An in-depth look into breeding programs, Canadian Vineland explains process
Vineland Research and Innovation Center's philosophy is based in doing research that truly makes a difference for the horticulture industry. That means that it takes very seriously the relationships it has with partnering businesses and organizations.
Amy Bowen leads the consumer insight research team at Vineland and helped us at FreshFruitPortal.com understand how the Ontario-based center innovates new varieties, strategically appeals to consumers and generates solutions for fruit and vegetable agriculture in the region.
The horticultural research center - established in 2007 - was created in response to an industry desire to continue centering research in the production sector. By having research-centered production, local and national Ontario partners are able to tackle challenges and ensure that consumers will respond well to new varieties.
In its "innovation hub", which consists of a campus of 250 acres of land on three farms, researchers both from Vineland and its public and private partners work to innovate on everything from greenhouse design and variety development to in-field harvest technology and market research.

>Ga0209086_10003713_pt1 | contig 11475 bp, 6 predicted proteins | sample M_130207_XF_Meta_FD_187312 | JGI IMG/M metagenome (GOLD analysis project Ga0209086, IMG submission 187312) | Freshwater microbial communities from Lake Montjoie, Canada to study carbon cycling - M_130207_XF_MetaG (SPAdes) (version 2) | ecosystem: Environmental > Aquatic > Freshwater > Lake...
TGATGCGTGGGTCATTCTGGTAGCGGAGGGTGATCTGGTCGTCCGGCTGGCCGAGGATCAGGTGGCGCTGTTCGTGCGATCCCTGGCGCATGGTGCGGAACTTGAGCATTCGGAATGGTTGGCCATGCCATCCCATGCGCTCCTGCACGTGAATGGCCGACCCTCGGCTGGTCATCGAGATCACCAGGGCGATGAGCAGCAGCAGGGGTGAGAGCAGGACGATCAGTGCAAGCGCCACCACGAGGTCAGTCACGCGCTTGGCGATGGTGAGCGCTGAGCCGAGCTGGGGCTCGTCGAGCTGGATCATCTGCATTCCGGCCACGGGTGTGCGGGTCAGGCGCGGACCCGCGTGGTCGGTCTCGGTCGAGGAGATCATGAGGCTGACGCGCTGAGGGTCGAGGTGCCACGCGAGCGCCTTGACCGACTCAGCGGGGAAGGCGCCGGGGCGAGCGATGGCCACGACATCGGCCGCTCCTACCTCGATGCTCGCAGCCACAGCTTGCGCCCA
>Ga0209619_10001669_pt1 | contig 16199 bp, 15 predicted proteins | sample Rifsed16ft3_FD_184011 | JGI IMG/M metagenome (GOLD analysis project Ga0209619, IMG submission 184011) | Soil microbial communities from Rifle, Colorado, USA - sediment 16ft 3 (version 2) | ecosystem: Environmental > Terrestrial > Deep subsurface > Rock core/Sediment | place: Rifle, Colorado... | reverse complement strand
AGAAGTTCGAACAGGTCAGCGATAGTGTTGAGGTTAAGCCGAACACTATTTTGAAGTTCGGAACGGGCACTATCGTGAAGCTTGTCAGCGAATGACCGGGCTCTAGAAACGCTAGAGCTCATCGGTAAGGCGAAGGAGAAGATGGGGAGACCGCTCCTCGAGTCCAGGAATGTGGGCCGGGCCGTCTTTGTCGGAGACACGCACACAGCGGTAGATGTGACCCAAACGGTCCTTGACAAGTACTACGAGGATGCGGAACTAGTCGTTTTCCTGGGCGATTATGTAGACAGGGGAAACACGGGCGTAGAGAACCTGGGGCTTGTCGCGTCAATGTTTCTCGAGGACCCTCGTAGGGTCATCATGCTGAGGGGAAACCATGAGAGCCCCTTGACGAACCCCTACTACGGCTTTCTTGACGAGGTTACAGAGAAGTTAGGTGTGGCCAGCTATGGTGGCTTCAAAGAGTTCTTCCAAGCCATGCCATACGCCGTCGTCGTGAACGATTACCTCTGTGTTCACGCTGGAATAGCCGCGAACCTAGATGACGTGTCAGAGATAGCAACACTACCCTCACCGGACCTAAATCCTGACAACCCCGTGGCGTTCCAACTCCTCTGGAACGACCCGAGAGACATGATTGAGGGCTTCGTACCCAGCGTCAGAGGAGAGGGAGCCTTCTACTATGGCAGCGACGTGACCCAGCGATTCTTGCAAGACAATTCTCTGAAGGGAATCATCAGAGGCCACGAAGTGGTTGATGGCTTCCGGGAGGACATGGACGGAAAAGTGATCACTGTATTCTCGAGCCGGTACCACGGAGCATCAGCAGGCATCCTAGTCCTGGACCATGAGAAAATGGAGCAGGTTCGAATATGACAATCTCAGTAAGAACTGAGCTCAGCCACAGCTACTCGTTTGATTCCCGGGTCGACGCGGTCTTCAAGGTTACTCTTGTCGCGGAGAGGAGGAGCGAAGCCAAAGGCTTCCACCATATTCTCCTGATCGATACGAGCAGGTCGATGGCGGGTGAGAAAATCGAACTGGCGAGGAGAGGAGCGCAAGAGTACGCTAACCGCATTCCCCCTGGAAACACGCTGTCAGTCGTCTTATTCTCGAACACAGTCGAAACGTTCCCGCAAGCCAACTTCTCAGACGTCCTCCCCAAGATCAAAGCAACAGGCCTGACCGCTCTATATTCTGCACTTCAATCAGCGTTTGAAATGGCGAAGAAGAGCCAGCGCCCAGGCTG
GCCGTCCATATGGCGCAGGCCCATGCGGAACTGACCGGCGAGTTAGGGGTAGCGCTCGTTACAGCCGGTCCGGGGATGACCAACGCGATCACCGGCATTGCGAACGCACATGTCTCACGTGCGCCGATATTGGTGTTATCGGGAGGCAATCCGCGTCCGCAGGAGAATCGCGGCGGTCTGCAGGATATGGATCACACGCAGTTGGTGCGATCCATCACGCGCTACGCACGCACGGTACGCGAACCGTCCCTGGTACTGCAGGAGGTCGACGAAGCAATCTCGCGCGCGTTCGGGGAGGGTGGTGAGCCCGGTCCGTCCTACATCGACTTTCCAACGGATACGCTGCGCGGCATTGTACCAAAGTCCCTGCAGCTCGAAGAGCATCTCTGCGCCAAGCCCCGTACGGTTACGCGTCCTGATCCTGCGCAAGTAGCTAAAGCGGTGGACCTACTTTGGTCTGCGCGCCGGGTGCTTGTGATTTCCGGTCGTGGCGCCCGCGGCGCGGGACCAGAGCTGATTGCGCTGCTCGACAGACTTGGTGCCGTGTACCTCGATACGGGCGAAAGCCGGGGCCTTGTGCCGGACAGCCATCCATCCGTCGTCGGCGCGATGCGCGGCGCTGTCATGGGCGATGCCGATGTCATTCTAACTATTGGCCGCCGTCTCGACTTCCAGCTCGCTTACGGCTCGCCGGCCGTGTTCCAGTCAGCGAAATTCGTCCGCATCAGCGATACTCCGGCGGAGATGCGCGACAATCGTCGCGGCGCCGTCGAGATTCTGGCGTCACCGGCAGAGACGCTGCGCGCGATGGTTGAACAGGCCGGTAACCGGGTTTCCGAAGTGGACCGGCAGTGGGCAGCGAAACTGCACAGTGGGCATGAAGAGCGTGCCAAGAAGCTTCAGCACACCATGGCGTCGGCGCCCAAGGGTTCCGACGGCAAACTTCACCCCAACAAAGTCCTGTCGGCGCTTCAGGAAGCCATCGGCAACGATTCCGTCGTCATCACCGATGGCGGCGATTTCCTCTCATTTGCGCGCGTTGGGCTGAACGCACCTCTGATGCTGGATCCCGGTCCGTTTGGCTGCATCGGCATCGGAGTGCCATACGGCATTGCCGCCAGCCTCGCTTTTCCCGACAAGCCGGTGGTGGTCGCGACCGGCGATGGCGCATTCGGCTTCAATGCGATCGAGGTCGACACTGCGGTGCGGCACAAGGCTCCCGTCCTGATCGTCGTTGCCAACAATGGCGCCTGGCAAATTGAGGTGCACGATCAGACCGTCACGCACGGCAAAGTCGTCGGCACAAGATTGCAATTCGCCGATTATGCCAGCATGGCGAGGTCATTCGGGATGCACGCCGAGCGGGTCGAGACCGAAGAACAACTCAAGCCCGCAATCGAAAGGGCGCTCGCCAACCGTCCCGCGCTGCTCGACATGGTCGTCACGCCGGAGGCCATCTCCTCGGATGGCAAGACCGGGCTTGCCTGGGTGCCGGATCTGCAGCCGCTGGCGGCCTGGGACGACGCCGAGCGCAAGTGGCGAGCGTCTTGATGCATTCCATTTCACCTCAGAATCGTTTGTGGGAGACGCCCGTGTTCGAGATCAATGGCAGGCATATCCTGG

The underlying creed of Vineland is its desire to "create impact for the sector". Its key efforts in working alongside stakeholders and industry leaders to keep up with changing consumer preferences and innovative technology.
"We're not about doing research for the sake of research, but research identified problems and needs to be able to create - whether that be new varieties or new technologies - new information that the industry can use to help them move forward and be successful," she explained.
When Vineland partners with companies, they like to "sit down and have a conversation with them about what they're trying to achieve", Bowen detailed. In this way, what the research the teams do is "very customizable" and always tailored to the specific preferences of those they're working with in the industry.
That applies both "locally, nationally and internationally" to maximize benefits for fruit, vegetable and flower production. Bowen said that their partnerships could look very different depending on the needs of partners, saying that "if it fits under the realm of horticulture", the team will try most anything to find how they fit into helping companies and organizations.